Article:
of the article is “Six
oculaires à grand champ de 10 mm au banc d'essai”).
The Delos is my wide-field of choice when it comes
to observing deep.
Panoptic (24mm) This
is my primary finder eyepiece as I leave the 2"/1.25"
adapter in my focuser 100% of the time. This is
the widest practical 1.25" eyepiece. I
would like to see a 22-24mm Delos in 1.25" format in
the future, but given the basic understanding of how
the Delos is made, I don't think it is physically
Several thoughts of eyepiece comparisons when
observing faint deep sky objects.
compare several eyepieces at the SAME focal length
against each other. Even
1mm of focal length difference especially at high
powers makes a huge magnification difference. Test objects are generally
threshold objects, such as a mag 17.7 example I used
at OSP or a very low surface brightness object. Also the larger the scope,
the wider the difference between two given eyepieces. For example, the difference
between the Ethos and the BGO is pretty obvious
through the 22” reflector, while I could not discern
the difference in my 6” refractor.
The diagram below shows that the difference
between eyepieces increases as aperture increases. The graph is a bit
exaggerated, otherwise there wouldn’t be space to
insert text or brackets.
Other Visual Accessories
Barlow 1.8x ED Wow,
is excellent. The coatings is so well made that
the glass is very hard to see under normal
light. The glass is made at the famous
Zeiss Jena facility and is regard by many to be in the
same league as the famed Zeiss barlow, a few think it
is actually even better. It has only two
elements in one group as far as I know! Someone
on CloudyNights.com has recently performed the
transmission test with a laser and sensor...has
determined that the TMB barlow has a greater than 99%
filters. Note all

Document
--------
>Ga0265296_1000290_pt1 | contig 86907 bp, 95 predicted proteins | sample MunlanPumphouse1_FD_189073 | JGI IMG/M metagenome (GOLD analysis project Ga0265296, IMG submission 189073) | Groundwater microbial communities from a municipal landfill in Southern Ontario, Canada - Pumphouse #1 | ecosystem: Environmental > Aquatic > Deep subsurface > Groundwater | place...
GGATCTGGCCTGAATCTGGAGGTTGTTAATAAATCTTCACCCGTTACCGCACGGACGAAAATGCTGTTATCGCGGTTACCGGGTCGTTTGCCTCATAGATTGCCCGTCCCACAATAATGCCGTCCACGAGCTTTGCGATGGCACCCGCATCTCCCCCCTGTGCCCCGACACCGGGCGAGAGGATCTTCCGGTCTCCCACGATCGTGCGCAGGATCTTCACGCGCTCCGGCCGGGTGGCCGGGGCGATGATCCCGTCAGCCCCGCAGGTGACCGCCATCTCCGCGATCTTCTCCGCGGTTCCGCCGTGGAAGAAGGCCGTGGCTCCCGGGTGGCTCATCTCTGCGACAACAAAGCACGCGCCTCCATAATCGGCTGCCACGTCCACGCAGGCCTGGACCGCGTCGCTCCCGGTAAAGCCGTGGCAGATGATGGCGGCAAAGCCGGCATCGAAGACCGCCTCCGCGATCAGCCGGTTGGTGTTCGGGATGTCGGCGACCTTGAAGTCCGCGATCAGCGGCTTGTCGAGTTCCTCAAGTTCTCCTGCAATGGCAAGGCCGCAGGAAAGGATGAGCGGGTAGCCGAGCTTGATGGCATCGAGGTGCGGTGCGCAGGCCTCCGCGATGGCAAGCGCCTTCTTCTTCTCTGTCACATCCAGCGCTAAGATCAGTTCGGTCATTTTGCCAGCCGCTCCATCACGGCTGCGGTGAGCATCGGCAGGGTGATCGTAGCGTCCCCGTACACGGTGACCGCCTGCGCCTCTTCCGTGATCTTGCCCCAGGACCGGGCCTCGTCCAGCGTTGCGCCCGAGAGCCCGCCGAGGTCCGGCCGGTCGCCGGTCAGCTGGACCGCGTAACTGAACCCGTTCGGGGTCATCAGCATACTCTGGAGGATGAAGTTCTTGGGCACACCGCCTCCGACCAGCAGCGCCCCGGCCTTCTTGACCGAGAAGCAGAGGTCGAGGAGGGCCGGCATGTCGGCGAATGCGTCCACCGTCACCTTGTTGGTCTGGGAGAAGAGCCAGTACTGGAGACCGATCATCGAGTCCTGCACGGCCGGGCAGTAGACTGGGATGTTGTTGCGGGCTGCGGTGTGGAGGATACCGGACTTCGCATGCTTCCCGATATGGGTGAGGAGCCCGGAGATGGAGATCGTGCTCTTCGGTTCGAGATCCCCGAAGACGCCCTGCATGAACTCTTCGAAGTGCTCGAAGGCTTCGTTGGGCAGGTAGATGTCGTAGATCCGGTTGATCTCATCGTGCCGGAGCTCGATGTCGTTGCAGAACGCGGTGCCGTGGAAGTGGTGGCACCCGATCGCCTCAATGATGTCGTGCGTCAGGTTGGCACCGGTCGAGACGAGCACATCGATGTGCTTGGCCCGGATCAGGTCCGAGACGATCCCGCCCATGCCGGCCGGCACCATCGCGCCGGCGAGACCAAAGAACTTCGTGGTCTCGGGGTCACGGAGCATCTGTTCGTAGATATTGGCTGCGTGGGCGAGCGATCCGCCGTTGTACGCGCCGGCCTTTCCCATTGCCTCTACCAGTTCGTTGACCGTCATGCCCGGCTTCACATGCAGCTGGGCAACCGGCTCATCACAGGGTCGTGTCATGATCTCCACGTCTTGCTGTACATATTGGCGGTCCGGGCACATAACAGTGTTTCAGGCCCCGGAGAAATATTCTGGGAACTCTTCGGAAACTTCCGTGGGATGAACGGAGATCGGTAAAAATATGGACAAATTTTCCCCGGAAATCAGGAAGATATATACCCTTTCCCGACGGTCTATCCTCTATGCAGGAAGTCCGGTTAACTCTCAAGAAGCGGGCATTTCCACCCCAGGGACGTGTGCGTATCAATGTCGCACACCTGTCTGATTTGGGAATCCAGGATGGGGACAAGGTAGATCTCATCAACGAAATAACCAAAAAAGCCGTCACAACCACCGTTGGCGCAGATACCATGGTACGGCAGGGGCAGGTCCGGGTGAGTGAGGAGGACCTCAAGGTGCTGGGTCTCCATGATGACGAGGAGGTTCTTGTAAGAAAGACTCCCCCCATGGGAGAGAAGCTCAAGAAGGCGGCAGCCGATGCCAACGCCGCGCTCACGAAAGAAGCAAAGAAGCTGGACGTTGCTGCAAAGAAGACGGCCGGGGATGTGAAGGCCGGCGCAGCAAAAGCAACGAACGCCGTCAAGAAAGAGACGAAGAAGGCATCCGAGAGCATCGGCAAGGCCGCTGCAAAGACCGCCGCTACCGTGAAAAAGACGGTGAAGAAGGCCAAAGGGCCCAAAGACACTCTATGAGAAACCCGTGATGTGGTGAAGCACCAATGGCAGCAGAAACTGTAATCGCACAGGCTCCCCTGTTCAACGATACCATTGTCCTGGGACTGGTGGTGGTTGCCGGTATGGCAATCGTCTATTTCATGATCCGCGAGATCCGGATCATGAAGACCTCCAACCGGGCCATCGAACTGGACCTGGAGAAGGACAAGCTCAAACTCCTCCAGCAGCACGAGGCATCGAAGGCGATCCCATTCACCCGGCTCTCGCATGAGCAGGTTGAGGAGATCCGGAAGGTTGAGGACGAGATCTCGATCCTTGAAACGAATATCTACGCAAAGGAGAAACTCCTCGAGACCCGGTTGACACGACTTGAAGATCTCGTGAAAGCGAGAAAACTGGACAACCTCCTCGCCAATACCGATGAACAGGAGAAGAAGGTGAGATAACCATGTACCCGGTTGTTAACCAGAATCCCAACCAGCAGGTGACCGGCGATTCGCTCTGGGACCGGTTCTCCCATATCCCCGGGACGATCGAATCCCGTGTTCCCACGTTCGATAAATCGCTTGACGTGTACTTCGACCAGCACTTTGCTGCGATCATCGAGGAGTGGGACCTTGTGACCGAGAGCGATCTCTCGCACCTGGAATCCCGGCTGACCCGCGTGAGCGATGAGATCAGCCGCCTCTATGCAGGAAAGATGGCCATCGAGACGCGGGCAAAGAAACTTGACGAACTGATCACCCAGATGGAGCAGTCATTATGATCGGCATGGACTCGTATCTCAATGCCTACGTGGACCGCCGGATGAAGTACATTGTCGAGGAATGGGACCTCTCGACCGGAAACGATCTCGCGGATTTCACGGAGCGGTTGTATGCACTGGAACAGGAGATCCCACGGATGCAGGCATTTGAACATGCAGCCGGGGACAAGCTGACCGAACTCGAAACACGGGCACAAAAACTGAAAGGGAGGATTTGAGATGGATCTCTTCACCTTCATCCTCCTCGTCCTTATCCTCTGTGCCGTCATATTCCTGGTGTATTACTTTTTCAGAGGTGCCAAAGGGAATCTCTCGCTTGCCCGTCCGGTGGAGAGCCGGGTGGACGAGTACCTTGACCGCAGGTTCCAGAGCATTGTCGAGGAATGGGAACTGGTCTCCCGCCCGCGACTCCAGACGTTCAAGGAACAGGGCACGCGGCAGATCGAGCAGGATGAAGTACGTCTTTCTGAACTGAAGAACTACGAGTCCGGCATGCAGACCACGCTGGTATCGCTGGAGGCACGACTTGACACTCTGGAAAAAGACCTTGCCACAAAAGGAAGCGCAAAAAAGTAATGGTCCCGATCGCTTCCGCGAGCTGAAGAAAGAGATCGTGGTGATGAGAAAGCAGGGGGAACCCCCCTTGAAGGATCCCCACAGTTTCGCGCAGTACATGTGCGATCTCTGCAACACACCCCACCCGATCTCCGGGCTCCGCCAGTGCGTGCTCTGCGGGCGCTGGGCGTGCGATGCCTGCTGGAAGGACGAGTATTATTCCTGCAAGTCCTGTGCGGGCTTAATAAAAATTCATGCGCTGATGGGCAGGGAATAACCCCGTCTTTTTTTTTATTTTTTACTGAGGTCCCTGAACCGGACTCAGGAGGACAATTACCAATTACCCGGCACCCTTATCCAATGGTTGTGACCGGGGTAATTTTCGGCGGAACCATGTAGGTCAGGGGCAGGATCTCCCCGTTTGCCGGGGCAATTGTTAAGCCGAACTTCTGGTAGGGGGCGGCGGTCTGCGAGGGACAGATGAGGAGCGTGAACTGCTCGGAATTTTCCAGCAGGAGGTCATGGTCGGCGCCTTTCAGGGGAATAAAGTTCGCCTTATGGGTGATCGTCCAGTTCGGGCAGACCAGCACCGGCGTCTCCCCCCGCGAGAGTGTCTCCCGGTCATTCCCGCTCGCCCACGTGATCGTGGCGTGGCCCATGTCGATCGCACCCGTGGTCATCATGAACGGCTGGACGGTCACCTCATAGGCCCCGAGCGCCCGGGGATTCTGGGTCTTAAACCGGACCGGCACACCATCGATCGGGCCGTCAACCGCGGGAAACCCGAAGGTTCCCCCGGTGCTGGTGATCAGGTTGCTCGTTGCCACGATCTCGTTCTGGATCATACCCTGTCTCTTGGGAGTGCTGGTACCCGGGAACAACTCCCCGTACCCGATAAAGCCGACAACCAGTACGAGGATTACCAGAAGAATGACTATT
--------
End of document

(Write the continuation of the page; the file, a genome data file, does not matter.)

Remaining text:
links below are to actual scans as produced by Cary at
noted the age of the filters as I understand that the
quality of filters changes over time as companies
constantly change and/or improve the filters.
UHC filter – Workhorse
narrowband nebula filter. The current version is far
better than the original 1990's version as it rejects
the red wavelengths. This filter have replaced
the Orion Ultrablock filter as my primary narrowband
filter. The filter was picked up at about 2014.
Ultrablock filter – The original, made in
Japan, back from the early 90's. Not the current
version, which is currently made in Korea. Solid
everyday nebula filter.
Optical NPB Filter –
and a good alternative to the Ultrablock or Lumicon
UHC filter. The stars appear natural versus
greenish as this filter also passes some red.
Some observers sometimes prefer this over the O-III
for planetary nebulae.
Picked this up in about 2010. You can
pick it up here
O-III filter – Workhorse
planetary nebula filter. I think this is the
best O-III filter. I picked it up to replace my older
Lumicon blue box O-III filter at about 2007.
H-beta filter – The well-known "Horsehead
Best used on the "redder" nebulae, such as the
California, IC405, IC 5146 (Cocoon Nebula), etc.
This replaced my old blue box Lumicon at about 2007.
CLS filter – Good filter for protoplanetaries
and reflection nebula where the Ultrablock/UHC doesn't
work. Outstanding filter for the younger (bluer)
galaxies, such as NGC 253, M-33, etc. Don't let
the "budget" marketing label fool you. This
filter actually passes quite a bit more than
your standard broadband filter, while rejecting a
majority of the light created by artificial light
sources, such as street lamps. Jimi and I have
used this filter to enhance the view of Hanny's
Voorwerp with his 48" reflector.
Deep Sky filter - rock solid broad band filter.
Picked it up about 2014.
up about 2014.
Moon and Skyglow filter –
that really works in enhancing the lunar and planetary
contrast. Acquired in 2010
- The Celestron
LPR Nebular Filter was my first filter
of any kind to reduce light pollution. I picked up way
back in about 1983. It still works well,
considering that it was probably among the first
generation with the early Lumicons. I actually
saw the Veil for the first time ever with this filter
with a 6" reflector in west San Francisco. Yes,
in the city of San Francisco in 1984.
self-centering collet 2"/1.25" adapter with both
2" and 1.25" filter threads. This adapter lives
in my focuser. This
adapter is no longer available in the market.
- I'm still
considering the AstroDon Sloan G filter for
visual use as my buddy, Jimi, and I have found it
effective for protoplanetaries or objects like Hanny's
site of discoverer or an
sight tube, Cheshire and Autocollimator
holographic collimator – Got this in 1995 and was the
best one out there back then. There
are many current offerings from Glatter, HoTech, etc
are also very good. I
haven’t tried many of them as I got one that work and
works well for me. It is
also very hard to find anywhere now.
- Glatter’s The Blug
barlowed collimation plug – Great tool for those time
I arrive a bit too late to use the autocollimator,
which requires a bit of ambient light to work. It works great.
Contact me by email at alvin dot huey @ faintfuzzies period com